A doctor said it’s impossible to predict if last year’s bathroom fight at Howard High School in Wilmington ultimately caused the death of student Amy Joyner Francis.
Defense witness Dr. Richard Ringel, a pediatric cardiologist at Johns Hopkins University Medical Center in Baltimore, was the last witness to testify on Monday during the fourth day of a trial for three 17-year-old girls charged with Amy’s death last year.
Two girls are charged with third-degree conspiracy, a misdemeanor, while a third girl is charged with criminally negligent homicide, a felony. Video shows the alleged attacker dragging Amy, 16, into a wheelchair accessible bathroom stall and beating her several times.
An autopsy showed Amy died of sudden cardiac arrest, due to a large Atrial Septal Defect and pulmonary hypertension, and brought on by the physical and emotional stress of the attack.
Deputy Chief Medical Examiner Dr. Adrienne Sekula-Perlman, who testified for the prosecution Tuesday, said that while the girl’s heart had been abnormal since birth, it wouldn’t have failed her if it weren’t for the attack. She had ruled the death a “homicide.”
Defense attorneys have argued the defendants do not have the maturity to understand the consequences of such a fight, and could not predict Amy’s death.
Dr. Ringel, who was questioned for more than an hour by attorneys on the case, said Amy likely had Eisenmenger’s syndrome, when a congenital heart defect causes pulmonary hypertension.
The cardiologist, who said he has not watched the video of the fight, said he cannot say if the attack caused Amy’s death, and that sudden deaths are unpredictable.
Ringel pointed out that a verbal altercation between the girls the previous day, which he presumes was “emotional,” did not cause cardiac arrest.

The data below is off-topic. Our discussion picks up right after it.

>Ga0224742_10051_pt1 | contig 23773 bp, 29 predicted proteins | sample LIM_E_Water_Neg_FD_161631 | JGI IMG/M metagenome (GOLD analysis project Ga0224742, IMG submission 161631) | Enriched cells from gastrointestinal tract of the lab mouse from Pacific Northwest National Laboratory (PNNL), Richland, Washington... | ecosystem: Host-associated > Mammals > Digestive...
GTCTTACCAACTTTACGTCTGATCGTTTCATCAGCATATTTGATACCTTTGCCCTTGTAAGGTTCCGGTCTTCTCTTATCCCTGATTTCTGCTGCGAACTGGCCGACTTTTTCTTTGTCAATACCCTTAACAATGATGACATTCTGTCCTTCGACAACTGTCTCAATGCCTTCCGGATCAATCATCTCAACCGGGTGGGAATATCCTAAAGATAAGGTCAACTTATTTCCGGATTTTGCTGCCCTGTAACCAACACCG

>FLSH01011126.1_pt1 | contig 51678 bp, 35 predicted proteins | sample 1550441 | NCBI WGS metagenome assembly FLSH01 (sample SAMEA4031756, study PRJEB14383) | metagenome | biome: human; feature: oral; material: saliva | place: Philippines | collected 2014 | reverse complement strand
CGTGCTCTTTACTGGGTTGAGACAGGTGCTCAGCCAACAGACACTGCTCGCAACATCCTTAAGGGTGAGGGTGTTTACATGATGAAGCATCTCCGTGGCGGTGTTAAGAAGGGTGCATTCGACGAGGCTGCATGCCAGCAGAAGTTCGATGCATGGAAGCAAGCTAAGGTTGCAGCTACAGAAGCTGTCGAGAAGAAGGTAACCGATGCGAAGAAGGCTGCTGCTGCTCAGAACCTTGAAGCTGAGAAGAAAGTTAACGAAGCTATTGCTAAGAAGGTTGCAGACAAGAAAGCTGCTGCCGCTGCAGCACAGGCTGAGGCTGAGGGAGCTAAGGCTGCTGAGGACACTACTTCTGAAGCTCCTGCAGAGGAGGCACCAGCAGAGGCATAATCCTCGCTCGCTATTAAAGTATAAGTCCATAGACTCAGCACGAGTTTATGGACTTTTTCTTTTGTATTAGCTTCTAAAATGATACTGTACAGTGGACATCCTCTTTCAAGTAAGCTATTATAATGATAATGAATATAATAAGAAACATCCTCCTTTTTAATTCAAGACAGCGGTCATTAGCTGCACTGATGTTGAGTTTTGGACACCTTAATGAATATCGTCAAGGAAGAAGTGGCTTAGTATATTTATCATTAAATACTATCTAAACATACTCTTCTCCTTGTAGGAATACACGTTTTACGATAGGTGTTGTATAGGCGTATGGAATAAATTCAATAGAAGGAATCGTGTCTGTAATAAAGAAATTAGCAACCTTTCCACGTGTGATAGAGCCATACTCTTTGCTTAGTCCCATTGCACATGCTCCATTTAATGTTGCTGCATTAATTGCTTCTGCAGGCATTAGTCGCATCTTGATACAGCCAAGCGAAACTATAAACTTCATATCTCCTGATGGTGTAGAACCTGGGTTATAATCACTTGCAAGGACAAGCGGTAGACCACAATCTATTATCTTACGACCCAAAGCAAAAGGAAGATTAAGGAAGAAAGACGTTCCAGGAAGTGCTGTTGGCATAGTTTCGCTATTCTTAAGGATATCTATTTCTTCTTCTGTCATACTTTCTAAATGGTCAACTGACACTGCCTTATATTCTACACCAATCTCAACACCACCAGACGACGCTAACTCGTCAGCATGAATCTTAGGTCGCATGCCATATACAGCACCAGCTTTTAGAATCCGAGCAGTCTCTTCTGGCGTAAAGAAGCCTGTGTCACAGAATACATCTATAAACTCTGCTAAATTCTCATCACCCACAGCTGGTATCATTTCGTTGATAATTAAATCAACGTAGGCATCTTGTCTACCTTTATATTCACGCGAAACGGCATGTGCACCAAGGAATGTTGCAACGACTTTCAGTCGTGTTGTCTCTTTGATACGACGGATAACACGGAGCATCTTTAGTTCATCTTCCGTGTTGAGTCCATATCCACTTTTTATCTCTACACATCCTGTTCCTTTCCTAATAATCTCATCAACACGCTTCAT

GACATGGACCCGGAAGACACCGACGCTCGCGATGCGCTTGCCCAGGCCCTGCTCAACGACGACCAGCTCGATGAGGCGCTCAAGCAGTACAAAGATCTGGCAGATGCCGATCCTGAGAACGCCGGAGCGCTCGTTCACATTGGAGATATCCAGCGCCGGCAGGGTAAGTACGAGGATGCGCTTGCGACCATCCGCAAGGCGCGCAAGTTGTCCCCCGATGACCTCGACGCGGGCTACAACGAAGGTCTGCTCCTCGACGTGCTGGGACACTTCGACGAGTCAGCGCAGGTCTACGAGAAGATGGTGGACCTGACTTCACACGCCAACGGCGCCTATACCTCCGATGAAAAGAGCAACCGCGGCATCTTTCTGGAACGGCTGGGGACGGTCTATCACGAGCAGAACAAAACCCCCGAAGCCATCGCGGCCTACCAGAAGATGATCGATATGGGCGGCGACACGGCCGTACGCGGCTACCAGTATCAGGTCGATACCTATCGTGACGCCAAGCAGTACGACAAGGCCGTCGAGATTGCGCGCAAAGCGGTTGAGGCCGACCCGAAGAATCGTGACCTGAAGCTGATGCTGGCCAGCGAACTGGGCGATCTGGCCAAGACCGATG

“We hear of high school or college athletes who die suddenly [on the field]…who played for months or years prior to that episode of sudden death…So what was different that day? We don’t know,” he said.
When asked if Amy could have lived longer if it weren’t for the attack, Ringel said, “I could not say…I can’t say if it would not have occurred another day from another kind of exercise or exertion.”
Doctors at Christiana Care did not discover Amy’s heart condition, according to medical records between 2004 and 2015. Ringel said because tests didn’t detect a heart murmur, it would have been difficult for doctors to diagnose something like Eisenmenger’s syndrome.
He said the combination of ASD and pulmonary hypertension is “very uncommon” for a teenager, and the development of Eisenmenger’s syndrome with ASD also is rare. Today, when ASD is identified it can be medically treated, Ringel said.
He also said ASD is not a heart defect associated with sudden collapse, and doctors do not stop patients from participating in physical activity.
Ringel said a child is “more likely to be struck by lightning,” than from cardiac arrest, and that there would be “no way to predict” death from the fight. The doctor also pointed to studies showing that the small amount of children who have died from Eisenmenger’s syndrome were resting at the time.
After witness testimonies wrapped up Monday, defense attorneys for the two girls charged with conspiracy also attempted to hold prosecutors responsible for Amy’s missing iPad that investigators could not find following the incident. They argued evidence on the device could have benefited their clients’ case.
However, Judge Robert Coonin sided with prosecutors that the State is not responsible for the iPad and that ample communication between Amy and the defendants via other devices has been presented in court. He also said there’s no evidence to suggest Amy even had the iPad in her possession around the time of the incident.
The non-jury trial began last Monday, with prosecutors arguing the three girls planned the alleged attack on Amy, who they say was caught off guard. Attorneys for the three girls began their defense Wednesday, trying to demonstrate the fight was not as brutal as prosecutors allege.
The trial is being held in Family Court, after Coonin ruled the girls should be tried as juveniles instead of adults. If she is found delinquent, the girl charged with criminally negligent homicide would likely face community monitoring until she turns 19. If convicted as an adult, she would face up to eight years in prison.
The three defendants chose not to testify. Closing arguments for the trial will be held Tuesday.